church health communion (copy)

During flu season, churches are cognizant of the need to keep germs from spreading. This is especially important for churches that use a communal Communion cup. This holiday, protect yourself as you celebrate. 

Are you already feeling rushed and running out of time, even though December just got here? Well, Thanksgiving did come later than usual, so that means there’s not as many days left to do all that we feel has to be done.

One thing I was thankful for last week is that it seemed like the holiday music started later than usual on local radio. I’ve probably mentioned this before, but I always prefer an end to Black Friday before I’m humming White Christmas.

There’s one more possible benefit to a shorter holiday season — less time to get sick.

Think about it, we spend a great deal of time with each other during the month of December. There are the various school and church celebrations. Parties start lining-up like so many airplanes waiting to take-off on the runway. There are hands to shake, hugs to make and cookies to bake.

The idea is to spread good tidings, not germs.

Many happy returns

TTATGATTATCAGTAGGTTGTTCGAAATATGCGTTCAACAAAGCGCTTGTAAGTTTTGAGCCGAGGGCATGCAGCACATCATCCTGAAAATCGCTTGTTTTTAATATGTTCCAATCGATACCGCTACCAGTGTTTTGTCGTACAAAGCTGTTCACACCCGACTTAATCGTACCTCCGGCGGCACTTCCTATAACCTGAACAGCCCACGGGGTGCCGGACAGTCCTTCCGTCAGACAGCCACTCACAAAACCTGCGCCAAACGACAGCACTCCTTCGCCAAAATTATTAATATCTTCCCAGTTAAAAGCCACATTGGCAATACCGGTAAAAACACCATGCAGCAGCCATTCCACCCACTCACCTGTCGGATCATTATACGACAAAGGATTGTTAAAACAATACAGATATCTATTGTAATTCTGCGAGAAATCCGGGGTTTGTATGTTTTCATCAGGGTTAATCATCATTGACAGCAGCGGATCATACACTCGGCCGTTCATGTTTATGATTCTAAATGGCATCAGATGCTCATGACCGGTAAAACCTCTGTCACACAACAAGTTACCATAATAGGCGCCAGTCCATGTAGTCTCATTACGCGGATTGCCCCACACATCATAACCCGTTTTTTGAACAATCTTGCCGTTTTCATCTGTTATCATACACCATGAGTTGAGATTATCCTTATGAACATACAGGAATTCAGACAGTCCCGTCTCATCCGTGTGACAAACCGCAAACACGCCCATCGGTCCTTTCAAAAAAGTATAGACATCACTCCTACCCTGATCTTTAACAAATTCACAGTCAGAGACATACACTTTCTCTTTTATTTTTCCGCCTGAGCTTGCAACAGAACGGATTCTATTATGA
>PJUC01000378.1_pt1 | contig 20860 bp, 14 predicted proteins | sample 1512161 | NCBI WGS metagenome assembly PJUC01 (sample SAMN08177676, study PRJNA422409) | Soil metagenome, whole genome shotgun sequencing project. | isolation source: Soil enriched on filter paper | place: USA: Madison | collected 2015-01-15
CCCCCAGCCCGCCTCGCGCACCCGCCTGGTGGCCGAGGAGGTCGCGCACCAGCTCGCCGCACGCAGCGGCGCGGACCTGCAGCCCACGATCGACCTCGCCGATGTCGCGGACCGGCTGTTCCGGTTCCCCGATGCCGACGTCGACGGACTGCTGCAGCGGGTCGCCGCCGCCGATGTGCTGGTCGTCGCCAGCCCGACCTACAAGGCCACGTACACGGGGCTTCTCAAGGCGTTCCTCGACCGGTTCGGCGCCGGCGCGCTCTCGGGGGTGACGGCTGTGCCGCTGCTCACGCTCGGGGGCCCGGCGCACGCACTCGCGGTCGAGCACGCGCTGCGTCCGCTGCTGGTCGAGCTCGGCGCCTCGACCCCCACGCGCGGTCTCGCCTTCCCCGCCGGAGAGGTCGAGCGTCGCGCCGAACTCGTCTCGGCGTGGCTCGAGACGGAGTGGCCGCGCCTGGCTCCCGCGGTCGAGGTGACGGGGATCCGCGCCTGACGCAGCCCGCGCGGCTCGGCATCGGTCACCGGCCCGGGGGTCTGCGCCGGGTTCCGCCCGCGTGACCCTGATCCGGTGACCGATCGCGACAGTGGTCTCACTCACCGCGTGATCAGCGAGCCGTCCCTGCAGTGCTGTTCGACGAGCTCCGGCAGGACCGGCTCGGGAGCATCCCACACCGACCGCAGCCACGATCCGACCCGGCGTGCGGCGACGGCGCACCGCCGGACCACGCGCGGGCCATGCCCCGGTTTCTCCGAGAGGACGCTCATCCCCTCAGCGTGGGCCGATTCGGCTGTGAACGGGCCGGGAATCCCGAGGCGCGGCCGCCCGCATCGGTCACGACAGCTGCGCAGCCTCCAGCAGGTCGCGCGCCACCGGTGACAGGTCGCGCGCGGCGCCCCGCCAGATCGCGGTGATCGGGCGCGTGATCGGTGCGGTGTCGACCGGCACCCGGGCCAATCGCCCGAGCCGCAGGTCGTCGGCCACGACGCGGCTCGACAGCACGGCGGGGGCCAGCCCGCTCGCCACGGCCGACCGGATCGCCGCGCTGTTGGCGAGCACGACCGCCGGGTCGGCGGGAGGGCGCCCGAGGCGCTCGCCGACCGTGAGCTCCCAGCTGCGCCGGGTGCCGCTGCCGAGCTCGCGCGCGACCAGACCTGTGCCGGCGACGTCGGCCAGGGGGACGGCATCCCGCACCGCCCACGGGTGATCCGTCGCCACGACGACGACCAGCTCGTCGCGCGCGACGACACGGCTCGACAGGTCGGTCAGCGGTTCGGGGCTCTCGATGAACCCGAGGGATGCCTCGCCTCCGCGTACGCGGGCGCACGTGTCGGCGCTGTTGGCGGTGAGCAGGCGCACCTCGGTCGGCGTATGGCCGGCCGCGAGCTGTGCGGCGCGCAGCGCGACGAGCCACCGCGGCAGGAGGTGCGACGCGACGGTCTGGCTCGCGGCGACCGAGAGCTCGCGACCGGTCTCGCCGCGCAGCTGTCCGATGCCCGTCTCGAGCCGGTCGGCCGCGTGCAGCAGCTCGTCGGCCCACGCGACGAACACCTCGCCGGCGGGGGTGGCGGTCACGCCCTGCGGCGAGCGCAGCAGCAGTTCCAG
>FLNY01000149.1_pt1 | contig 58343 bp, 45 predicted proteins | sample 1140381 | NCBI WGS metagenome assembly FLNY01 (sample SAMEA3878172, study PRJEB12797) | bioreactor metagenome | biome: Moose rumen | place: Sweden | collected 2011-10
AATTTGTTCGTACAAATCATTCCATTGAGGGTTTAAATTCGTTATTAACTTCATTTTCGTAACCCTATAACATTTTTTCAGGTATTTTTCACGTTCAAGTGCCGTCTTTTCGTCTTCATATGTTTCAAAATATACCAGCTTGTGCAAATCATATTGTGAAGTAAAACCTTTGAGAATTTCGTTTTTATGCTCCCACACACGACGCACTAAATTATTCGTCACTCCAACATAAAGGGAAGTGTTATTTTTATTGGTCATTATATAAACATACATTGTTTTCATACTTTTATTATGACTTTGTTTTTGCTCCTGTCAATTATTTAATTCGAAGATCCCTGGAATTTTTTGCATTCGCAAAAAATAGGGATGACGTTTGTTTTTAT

I’ve reached a point where I never pass a container of hand sanitizer without taking a squirt. Yes, I’ve had a flu shot, but you have to be a little extra careful this time of year. Know why? The routine aspects of going through a normal day can cause problems.

For example, a rental car company recently conducted a study on the cleanliness of vehicles. Are you sitting down? A steering wheel has 4 times more germs than a public toilet seat. In addition, cup holders, seat belts and door handles were all found to contain additional germs.

Similar research on the hotel industry found problem areas with light switches, the hair dryer and the bathroom sink. The nastiest item in a hotel room? The TV remote.

If you don’t want to be that specific to rental cars and hotel rooms, just consider some other areas we routinely touch. Elevator buttons and hand rails cone quickly to mind. We’re all at the self-service gas pump, what about the buttons we push there? Same deal at the ATM.

I see people in hospitals all the time opening doors with their elbows or backing into a door with their hip.

So what are we supposed to do, wrap ourselves in plastic and never leave the house?

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Our moms knew

What’s the one thing moms and grand moms always told us as children? Wash your hands before you eat and after you go to the bathroom. That still holds today.

Most doctors will tell you to keep your hands clean and avoid touching your face. Another entry point for germs to the body is biting your nails. Your mom probably had something to say about that, too.

We all want to spend time with each other and enjoy the parties and the festivities of the season. We should do just that. And you don’t need to accept drop-in invitations solely from germophobes.

It’s the most wonderful time of the year, right? And there are fewer days this year to do it all.

Here’s the perfect stocking stuffer — hand sanitizer.

Reach Warren at